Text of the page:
Over the past decade, the Committee on Foreign Investment in the United States (CFIUS) has focused more and more of its efforts on scrutinizing Chinese investment in the United States. The trend reached a fevered pitch during the Trump Administration and shows no signs of slowing under the Biden Administration. In years past, China has couched its protection of domestic industries under the guise of its status as a developing nation, but as more and more regions of China reach levels of development congruent to that of the West, this excuse has become untenable. Instead, arguments centering around national security have come to the fore, mirroring the arguments CFIUS plays up in the United States, though perhaps without the sophistication. Article 35 could plausibly carve out a role similar to the function CFIUS holds in the United States, providing a more sophisticated legal framework through which to regulate or discriminate against foreign investment in sensitive sectors than simple ad hoc decrees handed down from the State Council as is the current norm.
Article 40 also represents a potential source of uncertainty for foreign companies doing business in China, particularly for American enterprises. The Article provides a mechanism whereby China may take retaliatory measures where “any country or region takes discriminatory prohibitive, restrictive, or other similar measures against the People’s Republic of China with respect to investment.” This seems clearly aimed at the United States and any ally persuaded to follow US leadership in sanctioning the operations of Chinese companies within their borders. To what extent China will use the provision remains to be seen (the pandemic has put a damper on international foreign investment across the entire globe), though this could prove to be a powerful weapon with which to retaliate against Western pressure, as it can provide justification for targeted reprisals of foreign companies operating in China’s massive market.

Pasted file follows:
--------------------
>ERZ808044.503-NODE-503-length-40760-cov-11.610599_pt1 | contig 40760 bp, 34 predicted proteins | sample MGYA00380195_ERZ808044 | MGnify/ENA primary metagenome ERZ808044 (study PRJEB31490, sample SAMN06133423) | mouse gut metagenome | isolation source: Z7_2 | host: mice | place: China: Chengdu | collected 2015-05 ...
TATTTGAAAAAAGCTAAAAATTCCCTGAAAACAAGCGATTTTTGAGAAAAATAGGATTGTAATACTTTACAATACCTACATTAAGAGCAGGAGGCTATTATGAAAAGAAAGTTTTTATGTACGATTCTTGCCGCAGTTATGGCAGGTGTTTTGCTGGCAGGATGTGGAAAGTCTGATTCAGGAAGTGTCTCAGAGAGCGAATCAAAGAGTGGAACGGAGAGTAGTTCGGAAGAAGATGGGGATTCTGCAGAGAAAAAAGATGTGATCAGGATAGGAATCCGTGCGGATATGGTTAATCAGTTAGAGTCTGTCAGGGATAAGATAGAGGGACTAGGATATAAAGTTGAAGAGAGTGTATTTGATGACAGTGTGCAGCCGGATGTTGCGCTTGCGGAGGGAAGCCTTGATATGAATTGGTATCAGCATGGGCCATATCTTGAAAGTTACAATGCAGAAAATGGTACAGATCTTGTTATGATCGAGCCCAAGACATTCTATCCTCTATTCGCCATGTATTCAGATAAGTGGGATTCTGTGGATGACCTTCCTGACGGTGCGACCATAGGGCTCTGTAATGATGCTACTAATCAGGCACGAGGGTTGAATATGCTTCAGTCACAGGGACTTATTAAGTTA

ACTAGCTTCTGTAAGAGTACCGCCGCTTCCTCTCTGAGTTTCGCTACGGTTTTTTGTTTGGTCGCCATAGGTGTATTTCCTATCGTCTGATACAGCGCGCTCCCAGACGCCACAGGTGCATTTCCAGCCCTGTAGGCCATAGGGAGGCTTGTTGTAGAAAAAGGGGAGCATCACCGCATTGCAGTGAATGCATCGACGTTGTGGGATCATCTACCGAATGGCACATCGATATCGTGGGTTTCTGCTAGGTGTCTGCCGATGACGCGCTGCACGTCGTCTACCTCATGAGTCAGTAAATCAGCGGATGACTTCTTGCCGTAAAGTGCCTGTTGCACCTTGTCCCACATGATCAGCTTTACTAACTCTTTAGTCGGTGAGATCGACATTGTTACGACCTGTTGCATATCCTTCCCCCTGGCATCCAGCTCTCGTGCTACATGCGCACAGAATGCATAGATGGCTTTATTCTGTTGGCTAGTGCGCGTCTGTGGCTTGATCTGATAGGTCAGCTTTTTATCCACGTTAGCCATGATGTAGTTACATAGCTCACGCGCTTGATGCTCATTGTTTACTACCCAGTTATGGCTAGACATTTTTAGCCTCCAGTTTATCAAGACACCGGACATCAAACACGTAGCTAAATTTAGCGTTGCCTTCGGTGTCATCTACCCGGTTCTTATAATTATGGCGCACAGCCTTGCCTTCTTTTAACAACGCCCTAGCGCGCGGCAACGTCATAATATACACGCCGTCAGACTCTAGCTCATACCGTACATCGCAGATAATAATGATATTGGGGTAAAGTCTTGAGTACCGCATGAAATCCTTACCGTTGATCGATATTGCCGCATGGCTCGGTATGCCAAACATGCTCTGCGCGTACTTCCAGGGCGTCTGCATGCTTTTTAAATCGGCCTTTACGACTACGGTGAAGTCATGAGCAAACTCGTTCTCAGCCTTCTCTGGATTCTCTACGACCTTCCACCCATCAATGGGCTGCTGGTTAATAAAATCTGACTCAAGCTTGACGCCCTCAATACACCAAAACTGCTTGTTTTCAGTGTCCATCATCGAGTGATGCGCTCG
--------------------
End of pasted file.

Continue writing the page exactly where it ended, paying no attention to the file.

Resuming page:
Whereas China once lacked the retaliatory toolbox that the US had during the trade war due to its trade surplus, in terms of foreign investment, China may now have the strategic advantage as, despite concerted efforts by Chinese companies to establish a larger presence overseas, there is far more accumulated US foreign investment in China than there is Chinese foreign investment in the US. While many Western companies already operating are in the hi-tech sector and unlikely to be spurned by the Chinese government in view of the potential access to cutting edge technology they provide, there are plenty of foreign companies which have a huge China presence but offer little if anything in the way of technical innovation – think McDonalds and KFC for the US or Carrefour for France, for example.
FIL: Too Good To Be True? Time Will Tell…
Overall, the FIL heralds a significant liberalization of China’s markets. Significantly, it codifies trends that have been coming together for several years, many of which are responsive to the complaints of foreign nations. The law simplifies the legal regime that controls foreign investment in China, and takes a big step towards leveling the playing field between foreign investments and domestic entities. While it may not be at the level of liberalization seen in many developed nations, China’s slow march towards market liberalization is clear, as represented by its marked improvement in its World Bank’s ease of doing business rankings over recent years (as of 2020, China ranked 31st by the World Bank, only a few spots behind Japan, though still considerably behind more liberal East Asian markets such as Hong Kong or South Korea).
COVID-19 has severely hampered international investment over the past year, and China may well have used this to its advantage, offering the appearance of liberalization when many foreign companies were not in the position to take advantage of the opportunity. As the world begins to slowly shake the pandemic’s stifling grip, only time will tell if China’s actions will live up to its promises.